- To: Synoptic
On: Mustard Seed
Another interesting Oxford paper, combining two topics of perennial
interest, is Charles W Hedrick, The Parables and the Synoptic Problem. The
Parable of the Mustard Seed is discussed on p9-17. On p14, I read:
CWH: There is nothing in Luke that Luke could not have acquired through
EBB: This claim is strengthened if in the table on p12-13 we move down
Luke's phrase "and became" from its present position (opposite Mk's "and
becomes") the one corresponding to Mt's "and becomes." Either position
requires a tense change in Lk, so the identities can be said to be equally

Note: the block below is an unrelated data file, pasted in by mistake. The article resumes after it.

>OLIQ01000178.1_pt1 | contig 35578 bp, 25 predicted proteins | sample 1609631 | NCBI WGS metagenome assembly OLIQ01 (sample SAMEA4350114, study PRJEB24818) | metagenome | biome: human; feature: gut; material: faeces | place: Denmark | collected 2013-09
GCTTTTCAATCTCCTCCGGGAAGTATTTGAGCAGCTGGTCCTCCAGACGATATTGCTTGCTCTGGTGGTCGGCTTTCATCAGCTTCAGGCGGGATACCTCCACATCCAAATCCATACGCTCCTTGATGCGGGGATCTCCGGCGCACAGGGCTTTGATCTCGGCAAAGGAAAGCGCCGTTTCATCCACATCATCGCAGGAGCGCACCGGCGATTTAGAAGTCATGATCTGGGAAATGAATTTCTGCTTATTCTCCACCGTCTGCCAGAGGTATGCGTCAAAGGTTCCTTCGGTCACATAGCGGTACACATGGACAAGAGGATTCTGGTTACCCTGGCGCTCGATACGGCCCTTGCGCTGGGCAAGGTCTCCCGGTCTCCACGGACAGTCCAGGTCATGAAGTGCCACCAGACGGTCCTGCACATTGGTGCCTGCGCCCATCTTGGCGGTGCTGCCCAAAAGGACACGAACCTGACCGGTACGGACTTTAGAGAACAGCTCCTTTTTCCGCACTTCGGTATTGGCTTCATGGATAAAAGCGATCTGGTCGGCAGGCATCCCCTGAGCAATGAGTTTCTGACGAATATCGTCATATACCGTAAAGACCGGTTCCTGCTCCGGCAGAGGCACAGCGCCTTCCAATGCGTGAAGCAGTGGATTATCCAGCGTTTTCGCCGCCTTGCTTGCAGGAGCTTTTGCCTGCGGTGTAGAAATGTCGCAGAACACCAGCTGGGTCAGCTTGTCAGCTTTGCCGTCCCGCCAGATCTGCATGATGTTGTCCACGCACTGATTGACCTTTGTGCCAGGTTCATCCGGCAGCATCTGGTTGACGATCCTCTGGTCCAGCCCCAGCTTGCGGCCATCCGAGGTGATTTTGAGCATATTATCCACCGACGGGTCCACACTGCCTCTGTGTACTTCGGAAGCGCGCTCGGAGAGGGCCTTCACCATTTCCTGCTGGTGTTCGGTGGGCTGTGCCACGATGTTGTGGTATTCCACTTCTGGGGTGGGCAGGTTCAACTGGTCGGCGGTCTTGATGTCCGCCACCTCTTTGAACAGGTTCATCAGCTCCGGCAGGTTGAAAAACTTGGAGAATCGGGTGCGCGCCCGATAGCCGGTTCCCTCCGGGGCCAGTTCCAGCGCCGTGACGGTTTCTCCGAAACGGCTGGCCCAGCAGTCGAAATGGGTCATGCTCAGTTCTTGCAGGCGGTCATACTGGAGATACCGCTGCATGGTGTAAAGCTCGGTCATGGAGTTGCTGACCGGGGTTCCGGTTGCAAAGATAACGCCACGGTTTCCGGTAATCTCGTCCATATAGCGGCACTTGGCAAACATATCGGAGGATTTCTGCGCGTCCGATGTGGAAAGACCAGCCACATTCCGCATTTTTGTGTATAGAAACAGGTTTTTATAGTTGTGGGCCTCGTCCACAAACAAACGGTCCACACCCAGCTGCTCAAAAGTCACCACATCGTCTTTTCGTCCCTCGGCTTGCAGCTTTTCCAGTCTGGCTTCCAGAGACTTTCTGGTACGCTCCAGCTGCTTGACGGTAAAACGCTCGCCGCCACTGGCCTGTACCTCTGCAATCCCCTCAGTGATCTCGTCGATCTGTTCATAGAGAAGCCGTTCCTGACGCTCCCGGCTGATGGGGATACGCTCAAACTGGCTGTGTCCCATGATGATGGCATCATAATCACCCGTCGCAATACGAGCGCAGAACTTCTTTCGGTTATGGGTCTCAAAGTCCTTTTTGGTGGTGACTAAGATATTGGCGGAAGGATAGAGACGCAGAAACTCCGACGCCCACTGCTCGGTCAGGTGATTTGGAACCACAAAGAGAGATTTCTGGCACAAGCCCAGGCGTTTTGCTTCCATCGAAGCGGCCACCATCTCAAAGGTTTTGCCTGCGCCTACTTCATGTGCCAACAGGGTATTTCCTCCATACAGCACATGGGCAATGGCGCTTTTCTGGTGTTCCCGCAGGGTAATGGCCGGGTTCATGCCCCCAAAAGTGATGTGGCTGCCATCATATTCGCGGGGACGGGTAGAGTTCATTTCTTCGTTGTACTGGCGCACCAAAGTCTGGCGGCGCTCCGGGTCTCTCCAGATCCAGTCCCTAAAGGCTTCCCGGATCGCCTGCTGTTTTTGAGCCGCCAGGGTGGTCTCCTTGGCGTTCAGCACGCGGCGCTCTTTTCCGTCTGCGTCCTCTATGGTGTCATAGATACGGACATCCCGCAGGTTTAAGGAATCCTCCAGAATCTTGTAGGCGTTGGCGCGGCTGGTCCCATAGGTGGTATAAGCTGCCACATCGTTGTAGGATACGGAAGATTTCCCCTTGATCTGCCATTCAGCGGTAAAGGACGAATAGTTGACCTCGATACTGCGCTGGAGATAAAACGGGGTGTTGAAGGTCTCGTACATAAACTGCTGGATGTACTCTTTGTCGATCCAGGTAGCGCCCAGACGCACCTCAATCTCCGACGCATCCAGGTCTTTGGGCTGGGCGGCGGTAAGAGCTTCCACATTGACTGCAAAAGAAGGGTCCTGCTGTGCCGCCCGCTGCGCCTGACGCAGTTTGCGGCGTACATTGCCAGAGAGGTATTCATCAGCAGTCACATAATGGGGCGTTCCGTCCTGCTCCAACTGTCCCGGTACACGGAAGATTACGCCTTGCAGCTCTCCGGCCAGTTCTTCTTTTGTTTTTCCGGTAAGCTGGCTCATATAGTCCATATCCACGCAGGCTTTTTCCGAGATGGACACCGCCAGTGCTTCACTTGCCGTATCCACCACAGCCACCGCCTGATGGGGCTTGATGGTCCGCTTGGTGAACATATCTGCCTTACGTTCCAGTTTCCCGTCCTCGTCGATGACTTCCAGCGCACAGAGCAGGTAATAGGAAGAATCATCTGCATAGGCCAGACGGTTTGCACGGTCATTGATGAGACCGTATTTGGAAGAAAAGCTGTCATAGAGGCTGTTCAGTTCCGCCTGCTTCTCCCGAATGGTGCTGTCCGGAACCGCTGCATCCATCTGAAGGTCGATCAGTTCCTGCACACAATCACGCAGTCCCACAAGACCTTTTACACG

The Farmer Synopticon, however, shows a couple of places within the parable
where Lk has a KAI that is without precedent in Mt, but *is* present in Mk.
More convincingly, perhaps, the whole introduction to the parable proper is
closely similar in Mk/Lk, but different in Mt. Thus:
Mk: 4:30. "And he said, With what can we compare the Kingdom of God, or what
parable shall we use for it?
Mt 13:31. "Another parable he put before them, saying"
Lk 13:18. "He said therefore, What is the Kingdom of God like? And to what
shall I compare it?"
One can dismiss Lk 13:18 as "Lukan redaction:" not part of the parable at
all, and thus outside the present discussion. But isn't it nevertheless
suggestive that Lk, if he had only Mt before him, has spontaneously invented
this double unanswered rhetorical question redaction, in uncanny resemblance
to Mk, to whom, on present hypothesis, he owes nothing in this section?
E Bruce Brooks
Warring States Project
University of Massachusetts at Amherst